blog, Jack's Stuff

Dolphins Bullying Case

If you haven’t read up on the Miami Dolphins’ ongoing bullying saga between Richie Incognito, a player with a history of disciplinary and legal problems, and Jonathan Martin, by all accounts a softspoken, friendly, and nice player who was recently admitted to the hospital on account of emotional distress, there’s plenty of material out there for you to catch up on. Here’s a recent Times article, with plenty of others:

I was expecting Grantland to address the topic, and here it is, cautiously dissected by one of its most insightful writers, Andrew Sharp:

This story, which has quickly gone beyond the boundaries of sports and become a national issue, reinforced several increasingly obvious – and uncomfortable – observations about the media and its place in our lives.

First, it was hilariously easy to typecast the people involved in this. Incognito had a previous history of aggressive and perhaps downright dirty and despicable behavior – as well as, along the lines of the popular redemption narratives, attempts to change this, since he has demonstrably “improved” since college. The Times article above actually did a nice job of placing Incognito’s behavior within SOME context…hazing is common in sports and fraternities, and Incognito has been framed as the stereotypical bully without a leash. Martin was the gentle giant, reserved and well spoken, not a part of this crude “macho culture”.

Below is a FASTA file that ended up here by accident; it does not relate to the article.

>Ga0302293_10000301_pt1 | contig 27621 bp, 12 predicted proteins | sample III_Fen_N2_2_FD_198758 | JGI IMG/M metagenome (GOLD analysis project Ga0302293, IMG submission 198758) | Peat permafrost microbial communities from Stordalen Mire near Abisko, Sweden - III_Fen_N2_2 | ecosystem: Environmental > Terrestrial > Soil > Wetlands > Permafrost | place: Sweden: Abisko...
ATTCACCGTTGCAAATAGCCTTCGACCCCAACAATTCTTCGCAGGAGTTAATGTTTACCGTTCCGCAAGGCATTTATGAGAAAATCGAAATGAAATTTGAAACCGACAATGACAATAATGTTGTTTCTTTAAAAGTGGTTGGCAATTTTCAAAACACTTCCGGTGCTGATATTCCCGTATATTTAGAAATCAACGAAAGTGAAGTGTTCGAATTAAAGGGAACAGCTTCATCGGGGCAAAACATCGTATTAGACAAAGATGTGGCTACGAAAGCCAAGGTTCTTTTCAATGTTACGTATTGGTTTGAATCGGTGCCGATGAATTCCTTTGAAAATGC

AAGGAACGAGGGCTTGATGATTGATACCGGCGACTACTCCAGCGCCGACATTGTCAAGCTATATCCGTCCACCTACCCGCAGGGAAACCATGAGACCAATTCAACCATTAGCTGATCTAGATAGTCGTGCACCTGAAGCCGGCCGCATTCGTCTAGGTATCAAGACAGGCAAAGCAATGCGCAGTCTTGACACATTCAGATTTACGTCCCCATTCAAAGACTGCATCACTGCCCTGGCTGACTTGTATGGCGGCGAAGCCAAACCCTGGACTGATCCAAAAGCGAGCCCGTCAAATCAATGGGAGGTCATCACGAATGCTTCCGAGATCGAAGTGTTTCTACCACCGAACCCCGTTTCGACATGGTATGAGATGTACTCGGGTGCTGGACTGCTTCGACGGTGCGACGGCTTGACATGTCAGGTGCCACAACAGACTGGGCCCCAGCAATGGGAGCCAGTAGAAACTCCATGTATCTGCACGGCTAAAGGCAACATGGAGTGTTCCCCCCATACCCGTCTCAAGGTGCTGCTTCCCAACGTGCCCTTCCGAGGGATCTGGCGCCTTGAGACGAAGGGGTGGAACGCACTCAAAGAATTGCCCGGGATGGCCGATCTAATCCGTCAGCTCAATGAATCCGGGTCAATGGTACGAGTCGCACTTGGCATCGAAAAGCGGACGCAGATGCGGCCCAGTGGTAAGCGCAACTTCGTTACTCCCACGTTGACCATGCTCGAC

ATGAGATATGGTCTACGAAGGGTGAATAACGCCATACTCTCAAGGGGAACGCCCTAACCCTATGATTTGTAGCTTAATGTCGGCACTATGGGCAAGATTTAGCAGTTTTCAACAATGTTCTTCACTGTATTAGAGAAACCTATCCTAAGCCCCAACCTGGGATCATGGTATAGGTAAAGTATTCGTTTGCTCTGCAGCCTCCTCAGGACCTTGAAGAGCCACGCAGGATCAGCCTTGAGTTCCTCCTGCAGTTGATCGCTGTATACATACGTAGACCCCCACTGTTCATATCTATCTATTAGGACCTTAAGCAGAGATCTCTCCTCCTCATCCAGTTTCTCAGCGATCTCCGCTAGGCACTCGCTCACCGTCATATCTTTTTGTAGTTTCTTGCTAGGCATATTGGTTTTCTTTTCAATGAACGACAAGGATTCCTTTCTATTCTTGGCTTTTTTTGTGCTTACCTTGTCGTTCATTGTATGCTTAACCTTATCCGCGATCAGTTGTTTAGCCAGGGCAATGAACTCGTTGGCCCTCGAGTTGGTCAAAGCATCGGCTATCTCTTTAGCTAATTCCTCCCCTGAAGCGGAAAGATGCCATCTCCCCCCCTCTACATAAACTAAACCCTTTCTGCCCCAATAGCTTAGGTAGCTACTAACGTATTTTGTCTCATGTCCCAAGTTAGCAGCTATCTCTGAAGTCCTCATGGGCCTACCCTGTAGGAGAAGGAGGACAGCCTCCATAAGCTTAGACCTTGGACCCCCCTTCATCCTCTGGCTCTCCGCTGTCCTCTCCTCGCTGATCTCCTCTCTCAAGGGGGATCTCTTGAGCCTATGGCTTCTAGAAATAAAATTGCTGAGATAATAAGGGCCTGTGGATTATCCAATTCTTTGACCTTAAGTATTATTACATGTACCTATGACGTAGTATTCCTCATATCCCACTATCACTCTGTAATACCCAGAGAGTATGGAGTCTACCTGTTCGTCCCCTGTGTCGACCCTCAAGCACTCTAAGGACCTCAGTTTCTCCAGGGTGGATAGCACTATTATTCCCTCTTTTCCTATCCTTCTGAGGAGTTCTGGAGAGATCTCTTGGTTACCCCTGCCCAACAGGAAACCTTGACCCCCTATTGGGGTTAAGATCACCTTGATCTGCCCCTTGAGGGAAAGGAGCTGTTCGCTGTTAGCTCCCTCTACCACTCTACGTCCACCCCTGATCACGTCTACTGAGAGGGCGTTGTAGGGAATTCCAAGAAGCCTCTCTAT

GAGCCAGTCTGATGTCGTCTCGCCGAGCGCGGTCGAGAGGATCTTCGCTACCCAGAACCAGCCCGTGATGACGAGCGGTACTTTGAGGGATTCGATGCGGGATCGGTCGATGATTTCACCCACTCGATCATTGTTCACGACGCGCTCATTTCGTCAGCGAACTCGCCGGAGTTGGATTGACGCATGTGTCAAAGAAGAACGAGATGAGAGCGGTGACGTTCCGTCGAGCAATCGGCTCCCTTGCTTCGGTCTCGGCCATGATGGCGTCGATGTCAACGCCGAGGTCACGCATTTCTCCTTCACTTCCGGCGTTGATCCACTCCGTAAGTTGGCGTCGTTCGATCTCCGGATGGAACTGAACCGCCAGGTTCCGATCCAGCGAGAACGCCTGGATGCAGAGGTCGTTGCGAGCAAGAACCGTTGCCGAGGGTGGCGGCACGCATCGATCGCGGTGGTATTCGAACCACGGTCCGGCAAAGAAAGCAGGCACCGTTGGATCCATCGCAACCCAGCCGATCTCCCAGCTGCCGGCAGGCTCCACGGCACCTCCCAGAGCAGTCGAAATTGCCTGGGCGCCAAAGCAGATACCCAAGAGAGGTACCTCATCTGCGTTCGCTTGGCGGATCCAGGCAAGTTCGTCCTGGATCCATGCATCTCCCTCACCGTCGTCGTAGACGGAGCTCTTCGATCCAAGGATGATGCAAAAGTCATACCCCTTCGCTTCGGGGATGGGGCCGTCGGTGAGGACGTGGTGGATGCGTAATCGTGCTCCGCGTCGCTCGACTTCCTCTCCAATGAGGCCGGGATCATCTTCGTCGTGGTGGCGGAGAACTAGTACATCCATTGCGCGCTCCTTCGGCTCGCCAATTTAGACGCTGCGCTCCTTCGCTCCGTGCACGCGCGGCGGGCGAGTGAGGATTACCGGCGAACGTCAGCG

But here’s the bigger problem, and Sharp does a good job of going into it while remaining neutral in tone: there still isn’t enough context.

Just step away for a moment and consider all the things you’ve written or said in gchat messages, or in person to the closest people you know. I’m willing to bet that all of you have said things that you’d never want to be public, and that would paint you in a terrible light if taken in conjunction with other events in your life. I’m not making some point in favor of privacy here…I am saying that you writing or expressing those thoughts and ideas is not only exclusive to the people you trust enough to share them with, but would be taken in a horribly negative way if viewed in a neutral light. The media’s demands on athletes and its influence on their perceptions – both individually and as a group entity, for they are often simply portrayed as supremely blessed, lucky, and spoiled people who were handed their successes, salaries, and adulation on a platter, though anyone who has played sports or tried to really compete in ANYTHING should immediately recognize the absurdity of this idea – make it excessively easy to take any set of comments, behaviors, or events, apply the “neutral” filter to them, and make them seem like terrible people if they don’t live up to some squeaky clean, objectively PC and acceptable standard. It’s bias and spin despite apparent objectivity.

So every time you rail about Richie Incognito and the teammates who defended him, consider the worst things you’ve ever said to friends or family. Because for family especially, I bet far worse and hurtful things have been flung about than what he said, and probably between friends too. I’m not saying Richie Incognito was right to do and say what he did, but it’s also incredibly unfair and shallow to typecast him based on his steadily “improving” past, and without grasping the kinds of relationships and standards of behavior within professional locker rooms, ones that most of us will never truly know or understand. Just like how outsiders will likely never just “get” the bonds between you and your family and friends.



Leave a Reply